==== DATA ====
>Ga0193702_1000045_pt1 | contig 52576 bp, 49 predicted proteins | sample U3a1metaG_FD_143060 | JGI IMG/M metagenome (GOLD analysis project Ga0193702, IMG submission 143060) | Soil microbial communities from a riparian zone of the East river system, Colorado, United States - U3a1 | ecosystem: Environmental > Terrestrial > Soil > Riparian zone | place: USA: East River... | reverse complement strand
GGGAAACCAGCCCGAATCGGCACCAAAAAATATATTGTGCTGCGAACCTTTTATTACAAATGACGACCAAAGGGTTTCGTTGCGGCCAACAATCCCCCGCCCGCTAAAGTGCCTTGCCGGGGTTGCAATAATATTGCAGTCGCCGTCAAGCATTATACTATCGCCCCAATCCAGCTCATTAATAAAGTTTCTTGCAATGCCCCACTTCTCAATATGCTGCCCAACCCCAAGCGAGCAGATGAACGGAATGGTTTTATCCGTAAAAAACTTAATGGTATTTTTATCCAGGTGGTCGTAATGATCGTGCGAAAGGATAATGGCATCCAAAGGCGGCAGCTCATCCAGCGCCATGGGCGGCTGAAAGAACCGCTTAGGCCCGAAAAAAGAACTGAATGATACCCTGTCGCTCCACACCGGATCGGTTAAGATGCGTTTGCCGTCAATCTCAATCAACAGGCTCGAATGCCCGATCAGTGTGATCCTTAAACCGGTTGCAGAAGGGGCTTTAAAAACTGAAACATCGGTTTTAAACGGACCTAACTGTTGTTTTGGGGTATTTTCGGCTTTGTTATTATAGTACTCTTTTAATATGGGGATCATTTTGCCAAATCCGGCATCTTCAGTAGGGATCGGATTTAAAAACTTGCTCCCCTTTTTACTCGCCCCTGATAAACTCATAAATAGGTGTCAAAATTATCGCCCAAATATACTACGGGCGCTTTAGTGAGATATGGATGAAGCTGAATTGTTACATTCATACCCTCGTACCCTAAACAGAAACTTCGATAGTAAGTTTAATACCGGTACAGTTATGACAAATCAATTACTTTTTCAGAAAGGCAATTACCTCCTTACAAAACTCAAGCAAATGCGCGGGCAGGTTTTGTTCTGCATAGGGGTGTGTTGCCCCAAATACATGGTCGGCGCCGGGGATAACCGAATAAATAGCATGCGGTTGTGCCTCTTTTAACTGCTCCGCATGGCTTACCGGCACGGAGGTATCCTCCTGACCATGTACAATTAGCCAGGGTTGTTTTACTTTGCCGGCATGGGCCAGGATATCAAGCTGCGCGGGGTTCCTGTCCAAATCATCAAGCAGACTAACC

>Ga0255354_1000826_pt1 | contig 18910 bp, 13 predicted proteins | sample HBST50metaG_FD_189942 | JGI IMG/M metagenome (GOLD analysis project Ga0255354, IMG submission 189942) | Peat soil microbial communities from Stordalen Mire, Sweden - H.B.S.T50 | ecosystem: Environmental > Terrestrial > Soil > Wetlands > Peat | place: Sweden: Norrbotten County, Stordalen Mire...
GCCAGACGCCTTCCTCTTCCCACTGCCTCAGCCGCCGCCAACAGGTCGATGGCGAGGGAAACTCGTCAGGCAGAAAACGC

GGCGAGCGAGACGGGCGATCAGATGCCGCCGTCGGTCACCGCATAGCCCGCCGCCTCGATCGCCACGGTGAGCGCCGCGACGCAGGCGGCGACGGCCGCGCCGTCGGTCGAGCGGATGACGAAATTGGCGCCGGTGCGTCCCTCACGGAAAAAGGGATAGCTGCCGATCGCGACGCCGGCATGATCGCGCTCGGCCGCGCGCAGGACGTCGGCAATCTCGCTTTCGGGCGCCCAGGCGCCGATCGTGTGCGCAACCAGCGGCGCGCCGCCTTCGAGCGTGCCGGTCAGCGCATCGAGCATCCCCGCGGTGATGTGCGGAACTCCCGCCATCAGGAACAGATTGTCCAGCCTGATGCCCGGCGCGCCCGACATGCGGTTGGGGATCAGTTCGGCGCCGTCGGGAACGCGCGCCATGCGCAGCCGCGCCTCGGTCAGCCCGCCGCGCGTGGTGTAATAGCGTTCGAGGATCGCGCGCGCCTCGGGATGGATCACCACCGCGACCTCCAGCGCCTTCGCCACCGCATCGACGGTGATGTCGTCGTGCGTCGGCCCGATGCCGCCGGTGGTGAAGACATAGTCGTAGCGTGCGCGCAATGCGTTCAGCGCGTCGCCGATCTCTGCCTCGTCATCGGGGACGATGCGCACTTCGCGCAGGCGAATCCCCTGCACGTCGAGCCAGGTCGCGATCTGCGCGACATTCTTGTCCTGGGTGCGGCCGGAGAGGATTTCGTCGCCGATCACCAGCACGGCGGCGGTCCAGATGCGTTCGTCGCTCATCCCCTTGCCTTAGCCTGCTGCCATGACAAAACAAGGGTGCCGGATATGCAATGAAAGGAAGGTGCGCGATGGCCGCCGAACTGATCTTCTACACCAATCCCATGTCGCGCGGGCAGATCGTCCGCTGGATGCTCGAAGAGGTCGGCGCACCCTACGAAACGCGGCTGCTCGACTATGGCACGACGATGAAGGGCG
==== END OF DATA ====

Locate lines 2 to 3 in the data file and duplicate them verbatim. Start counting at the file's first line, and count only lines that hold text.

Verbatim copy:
GGGAAACCAGCCCGAATCGGCACCAAAAAATATATTGTGCTGCGAACCTTTTATTACAAATGACGACCAAAGGGTTTCGTTGCGGCCAACAATCCCCCGCCCGCTAAAGTGCCTTGCCGGGGTTGCAATAATATTGCAGTCGCCGTCAAGCATTATACTATCGCCCCAATCCAGCTCATTAATAAAGTTTCTTGCAATGCCCCACTTCTCAATATGCTGCCCAACCCCAAGCGAGCAGATGAACGGAATGGTTTTATCCGTAAAAAACTTAATGGTATTTTTATCCAGGTGGTCGTAATGATCGTGCGAAAGGATAATGGCATCCAAAGGCGGCAGCTCATCCAGCGCCATGGGCGGCTGAAAGAACCGCTTAGGCCCGAAAAAAGAACTGAATGATACCCTGTCGCTCCACACCGGATCGGTTAAGATGCGTTTGCCGTCAATCTCAATCAACAGGCTCGAATGCCCGATCAGTGTGATCCTTAAACCGGTTGCAGAAGGGGCTTTAAAAACTGAAACATCGGTTTTAAACGGACCTAACTGTTGTTTTGGGGTATTTTCGGCTTTGTTATTATAGTACTCTTTTAATATGGGGATCATTTTGCCAAATCCGGCATCTTCAGTAGGGATCGGATTTAAAAACTTGCTCCCCTTTTTACTCGCCCCTGATAAACTCATAAATAGGTGTCAAAATTATCGCCCAAATATACTACGGGCGCTTTAGTGAGATATGGATGAAGCTGAATTGTTACATTCATACCCTCGTACCCTAAACAGAAACTTCGATAGTAAGTTTAATACCGGTACAGTTATGACAAATCAATTACTTTTTCAGAAAGGCAATTACCTCCTTACAAAACTCAAGCAAATGCGCGGGCAGGTTTTGTTCTGCATAGGGGTGTGTTGCCCCAAATACATGGTCGGCGCCGGGGATAACCGAATAAATAGCATGCGGTTGTGCCTCTTTTAACTGCTCCGCATGGCTTACCGGCACGGAGGTATCCTCCTGACCATGTACAATTAGCCAGGGTTGTTTTACTTTGCCGGCATGGGCCAGGATATCAAGCTGCGCGGGGTTCCTGTCCAAATCATCAAGCAGACTAACC

>Ga0255354_1000826_pt1 | contig 18910 bp, 13 predicted proteins | sample HBST50metaG_FD_189942 | JGI IMG/M metagenome (GOLD analysis project Ga0255354, IMG submission 189942) | Peat soil microbial communities from Stordalen Mire, Sweden - H.B.S.T50 | ecosystem: Environmental > Terrestrial > Soil > Wetlands > Peat | place: Sweden: Norrbotten County, Stordalen Mire...